Amy Harmon is becoming one of my favorite authors in recent times. The First Girl is a story loosely based on Norse mythology. In the fictional kingdom called Saylok spins a story of salvation and love. It is a fresh take on a completely unique legend whereby the clans are the descendants of eagle, bear, wolf, horse, boar, and lion. Each clan takes turn to be the next King of Saylok. A curse has fallen onto the people of Saylok. No girl child shall be born. Yet one girl is born. Will she become the salvation of Saylok? Will Saylok survive the conflict within and beyond?
I would strongly recommend The First Girl Child. It is a magical journey, an easy read, and a page-turner.
This is one very unusual book. Originally written in the 1940s, this book has gone out of print for more than 60 years. It took me a while to get used to the old English. The really good thing about this book is that I could never guess what would happen next. To me, this book isn’t a pageturner but it isn’t a bad thing. There are quite a number of characters introduced and each has an associated story. At one point, I wasn’t reading a novel but was seeing characters coming alive! I agreed with Raymond Chandler (an American-British novelist and screenwriter who had been actively promoting this book as his favorite). Reading this book once is not enough. Mr Bowling Buys a Newspaper deserves to be read multiple times. I can’t possibly understand Mr. Bowling right from the beginning. Now that I have finished reading the book, I understand where he comes from. The loneliness. The lack of love. Not necessarily depressive (as he found the act of suicide lacked the humor). Just another guy in the world who has to go through hell in order to find the meaning of life. Or rather, the reason to live.
PS. This is not really a typic detective novel. This is simply a murder story.
After my return from the UK, I have picked up Sophie Kinsella’s new standalone novel I Owe You One from a local library in Singapore. The book is almost perfect. Except for the color of the book – um pink? – which even with my metrosexually thickskin personality, I do find it a little bit uncomfortable reading a pink covered supersized book in public. I read it in public nonetheless.
Sophie Kinsella is famous for the Shopaholic series, which kind of lost me lately. She is also very good at standalone novels like this one. She wrote under the pen name of Madeleine Wickham in the past as well. Yes, I am a fan. I don’t particularly think I dig the chick-lit genre per se. But I have read almost all her books.
Most of her books start with a flawed female character. And through character development, readers get to fall in love and relate to the main character. Her books come with tons of humor. I Owe You One is funny. Yet, I don’t think the main character Fixie is flawed, which is refreshing. She just loves to fix things. Compulsively so.
A pageturner. There are bits that moved me deeply and there are bits that make me laugh. A high recommendation from me.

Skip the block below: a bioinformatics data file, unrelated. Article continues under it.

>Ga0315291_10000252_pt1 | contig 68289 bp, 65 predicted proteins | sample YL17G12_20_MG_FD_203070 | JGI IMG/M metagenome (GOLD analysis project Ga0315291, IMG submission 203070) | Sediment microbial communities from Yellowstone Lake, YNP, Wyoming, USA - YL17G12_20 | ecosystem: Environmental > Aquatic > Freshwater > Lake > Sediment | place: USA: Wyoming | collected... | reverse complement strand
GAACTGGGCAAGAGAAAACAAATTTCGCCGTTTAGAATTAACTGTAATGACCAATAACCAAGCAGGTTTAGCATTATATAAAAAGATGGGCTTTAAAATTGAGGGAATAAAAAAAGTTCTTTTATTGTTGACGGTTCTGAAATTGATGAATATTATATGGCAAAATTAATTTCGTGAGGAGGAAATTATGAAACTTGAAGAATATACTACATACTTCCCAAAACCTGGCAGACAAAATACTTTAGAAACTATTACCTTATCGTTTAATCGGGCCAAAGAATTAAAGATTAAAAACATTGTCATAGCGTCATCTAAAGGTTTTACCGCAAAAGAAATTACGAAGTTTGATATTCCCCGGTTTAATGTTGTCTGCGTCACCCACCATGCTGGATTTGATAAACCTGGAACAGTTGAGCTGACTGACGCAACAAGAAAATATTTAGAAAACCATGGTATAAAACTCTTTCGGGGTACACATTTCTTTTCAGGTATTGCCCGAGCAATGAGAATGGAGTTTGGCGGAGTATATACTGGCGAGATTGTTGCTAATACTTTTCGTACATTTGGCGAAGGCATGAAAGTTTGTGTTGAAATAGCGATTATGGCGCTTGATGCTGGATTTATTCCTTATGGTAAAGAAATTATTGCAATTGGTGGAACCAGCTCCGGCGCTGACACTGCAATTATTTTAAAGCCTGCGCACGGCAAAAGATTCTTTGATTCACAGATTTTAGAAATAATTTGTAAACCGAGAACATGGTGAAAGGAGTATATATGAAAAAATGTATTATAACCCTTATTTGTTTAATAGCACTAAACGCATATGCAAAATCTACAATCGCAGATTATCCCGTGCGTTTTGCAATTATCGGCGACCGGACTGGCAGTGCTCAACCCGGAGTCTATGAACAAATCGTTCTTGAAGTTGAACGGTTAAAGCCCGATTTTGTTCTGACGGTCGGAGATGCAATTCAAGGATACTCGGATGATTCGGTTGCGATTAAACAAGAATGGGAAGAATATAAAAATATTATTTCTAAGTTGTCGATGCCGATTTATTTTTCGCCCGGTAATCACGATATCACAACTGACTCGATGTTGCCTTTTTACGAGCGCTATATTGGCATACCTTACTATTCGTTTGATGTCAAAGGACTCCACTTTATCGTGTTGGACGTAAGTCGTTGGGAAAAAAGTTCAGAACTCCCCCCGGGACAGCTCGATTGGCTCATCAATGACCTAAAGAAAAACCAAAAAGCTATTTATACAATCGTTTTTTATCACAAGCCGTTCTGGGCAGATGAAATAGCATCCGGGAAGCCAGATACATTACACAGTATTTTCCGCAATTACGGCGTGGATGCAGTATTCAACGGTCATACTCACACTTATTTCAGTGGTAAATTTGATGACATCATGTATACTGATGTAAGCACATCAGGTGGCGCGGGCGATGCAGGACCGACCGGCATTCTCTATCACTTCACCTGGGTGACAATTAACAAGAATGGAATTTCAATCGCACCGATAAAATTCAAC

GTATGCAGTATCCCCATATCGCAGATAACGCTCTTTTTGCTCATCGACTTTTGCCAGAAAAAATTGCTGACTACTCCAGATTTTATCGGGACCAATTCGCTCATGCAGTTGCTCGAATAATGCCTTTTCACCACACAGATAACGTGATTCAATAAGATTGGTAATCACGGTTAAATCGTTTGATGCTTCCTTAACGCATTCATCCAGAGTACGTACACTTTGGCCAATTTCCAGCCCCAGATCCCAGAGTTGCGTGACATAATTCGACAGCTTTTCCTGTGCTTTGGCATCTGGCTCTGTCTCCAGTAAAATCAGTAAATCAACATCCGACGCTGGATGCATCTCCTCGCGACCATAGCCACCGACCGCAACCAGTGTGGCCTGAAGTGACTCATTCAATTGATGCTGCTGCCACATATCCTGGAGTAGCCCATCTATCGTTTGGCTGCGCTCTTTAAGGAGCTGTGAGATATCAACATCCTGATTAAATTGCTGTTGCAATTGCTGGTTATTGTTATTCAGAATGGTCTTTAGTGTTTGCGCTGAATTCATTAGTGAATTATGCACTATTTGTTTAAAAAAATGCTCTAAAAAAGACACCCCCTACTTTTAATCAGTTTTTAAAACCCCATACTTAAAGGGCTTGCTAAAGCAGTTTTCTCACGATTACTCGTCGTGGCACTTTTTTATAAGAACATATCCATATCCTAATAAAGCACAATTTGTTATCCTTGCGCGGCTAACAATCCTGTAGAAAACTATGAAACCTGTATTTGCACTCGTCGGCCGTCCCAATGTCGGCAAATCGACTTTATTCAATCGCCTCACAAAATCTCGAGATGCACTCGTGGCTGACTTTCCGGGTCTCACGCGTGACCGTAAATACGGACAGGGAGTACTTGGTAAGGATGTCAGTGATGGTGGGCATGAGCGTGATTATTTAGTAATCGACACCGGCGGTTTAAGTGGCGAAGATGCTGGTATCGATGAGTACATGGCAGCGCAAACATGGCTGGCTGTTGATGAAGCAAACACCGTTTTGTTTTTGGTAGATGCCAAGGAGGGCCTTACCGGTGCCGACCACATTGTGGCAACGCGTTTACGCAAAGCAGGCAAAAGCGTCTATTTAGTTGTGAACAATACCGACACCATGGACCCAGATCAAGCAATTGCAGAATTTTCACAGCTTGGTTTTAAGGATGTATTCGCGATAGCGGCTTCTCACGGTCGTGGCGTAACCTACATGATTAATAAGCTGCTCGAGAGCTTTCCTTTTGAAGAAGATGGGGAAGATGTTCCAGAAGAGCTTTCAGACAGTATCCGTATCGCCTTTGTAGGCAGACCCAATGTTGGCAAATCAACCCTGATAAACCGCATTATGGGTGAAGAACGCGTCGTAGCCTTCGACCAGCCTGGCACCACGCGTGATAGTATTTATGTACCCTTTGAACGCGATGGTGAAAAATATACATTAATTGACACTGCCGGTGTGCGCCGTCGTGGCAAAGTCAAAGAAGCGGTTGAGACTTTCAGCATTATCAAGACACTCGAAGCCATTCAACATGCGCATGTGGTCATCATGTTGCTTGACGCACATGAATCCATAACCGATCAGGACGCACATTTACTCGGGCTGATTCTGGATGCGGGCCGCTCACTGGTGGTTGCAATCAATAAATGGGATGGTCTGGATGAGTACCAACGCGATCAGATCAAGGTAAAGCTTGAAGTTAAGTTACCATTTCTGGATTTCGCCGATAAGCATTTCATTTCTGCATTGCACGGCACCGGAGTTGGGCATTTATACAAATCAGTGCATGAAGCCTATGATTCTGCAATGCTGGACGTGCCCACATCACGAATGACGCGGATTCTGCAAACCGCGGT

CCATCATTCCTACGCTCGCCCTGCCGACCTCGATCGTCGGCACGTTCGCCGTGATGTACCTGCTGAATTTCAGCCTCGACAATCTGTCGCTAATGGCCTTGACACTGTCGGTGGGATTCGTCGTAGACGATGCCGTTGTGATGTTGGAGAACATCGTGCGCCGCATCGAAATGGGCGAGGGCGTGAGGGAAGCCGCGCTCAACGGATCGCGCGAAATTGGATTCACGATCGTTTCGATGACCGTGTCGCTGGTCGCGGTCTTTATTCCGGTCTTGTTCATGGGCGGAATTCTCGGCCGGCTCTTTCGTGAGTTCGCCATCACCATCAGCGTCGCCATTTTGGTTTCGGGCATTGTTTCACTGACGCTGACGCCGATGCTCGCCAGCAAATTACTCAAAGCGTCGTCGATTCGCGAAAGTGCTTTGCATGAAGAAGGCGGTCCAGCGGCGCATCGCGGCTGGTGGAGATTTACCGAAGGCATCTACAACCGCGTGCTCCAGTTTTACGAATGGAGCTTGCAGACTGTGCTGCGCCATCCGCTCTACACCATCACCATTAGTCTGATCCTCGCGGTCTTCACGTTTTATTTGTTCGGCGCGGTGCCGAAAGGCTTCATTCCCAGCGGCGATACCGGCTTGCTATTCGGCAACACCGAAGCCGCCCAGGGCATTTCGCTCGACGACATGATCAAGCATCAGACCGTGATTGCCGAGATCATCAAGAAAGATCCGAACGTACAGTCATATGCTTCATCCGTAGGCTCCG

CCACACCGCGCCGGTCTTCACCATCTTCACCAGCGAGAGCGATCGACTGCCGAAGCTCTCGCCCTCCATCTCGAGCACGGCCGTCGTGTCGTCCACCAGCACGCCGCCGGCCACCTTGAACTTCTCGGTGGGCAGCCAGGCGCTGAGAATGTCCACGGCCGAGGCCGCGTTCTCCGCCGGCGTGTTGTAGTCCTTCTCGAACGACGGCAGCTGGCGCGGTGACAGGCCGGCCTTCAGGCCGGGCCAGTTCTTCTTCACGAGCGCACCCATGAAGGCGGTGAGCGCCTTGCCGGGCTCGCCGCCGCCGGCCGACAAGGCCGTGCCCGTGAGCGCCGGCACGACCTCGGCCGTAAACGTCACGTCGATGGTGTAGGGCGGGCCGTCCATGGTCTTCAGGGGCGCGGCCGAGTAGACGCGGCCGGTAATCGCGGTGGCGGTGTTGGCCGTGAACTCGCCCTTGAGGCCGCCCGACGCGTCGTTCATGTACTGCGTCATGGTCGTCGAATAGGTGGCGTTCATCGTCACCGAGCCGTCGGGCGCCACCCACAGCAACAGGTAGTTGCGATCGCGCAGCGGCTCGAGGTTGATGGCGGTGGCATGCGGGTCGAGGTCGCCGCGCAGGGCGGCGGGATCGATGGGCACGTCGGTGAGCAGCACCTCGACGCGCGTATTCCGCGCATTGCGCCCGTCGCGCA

As a sci-fi fan, I love anything to do with time travel. There are not many authors that tackle the topic of time travel. And for those who do, not many tackle it well. The paradox of time travel makes it a difficult topic. It is so easy to screw it up badly as readers are smart to spot any loopholes. Amy Harmons’s What the Wind Knows is a joyful read despite areas that I wish could have been better.
The location is Ireland. The story may well serve as a historical novel. A modern Irish woman who lives in America returned to Ireland upon the death of her grandfather found herself time traveled back in time when she becomes the mother of her grandfather. There are lots of tight references in the present date and in the old date that makes the plot believable.
Has history been altered? Perhaps just a little bit. I wish the main character could have made more impact and to have more of that heroic moments as someone who is gifted to have seen the future. That perhaps is my own feedback on the story, which otherwise is a very good time travel novel.
I am a huge fan of Haruki Murakami . When I spotted his latest book in our local book store BooksActually – actually it was my wife who first spotted it – I bought it in a heartbeat. I don’t collect books these days as my wife prefers a ‘minimalist’ home. But when it comes to Murakami, my wife knows that it is a sacred space of mine that needs to be left alone. For as long as Murakami keeps on writing, I shall keep on buying. At times, I collect both the English translated version as well as the Chinese translated version.
If you are new to Murakami, I would imagine how daunting it may be to pick a book to start. His classic books tend to have that rawness that can have more impact in terms of plot twists and emotion but the journey could be more irregular. That is to say, some parts could drag on and the plot could become pretty bizarre. His recent books tend to be more refined, more believable, and with a more predictable pace. Killing Commendatore belongs to the latter category.
It is a story of a male artist whose marriage is falling apart and he paints portraits to pay the bills but it is not necessarily something he is passionate about doing. Killing Commendatore is a journey of this artist rediscovering his passion and in the midst of it, rediscovers himself. Through this journey, this artist encounters different characters – real and surreal – including one that spawns from a painting. There are different threads of stories running in parallel interacting with one and other – which is typical of Murakami’s writing style.
Killing Commendatore is a fascinating read. I would recommend this book to readers who are new to Murakami as well as to those who are familiar with him.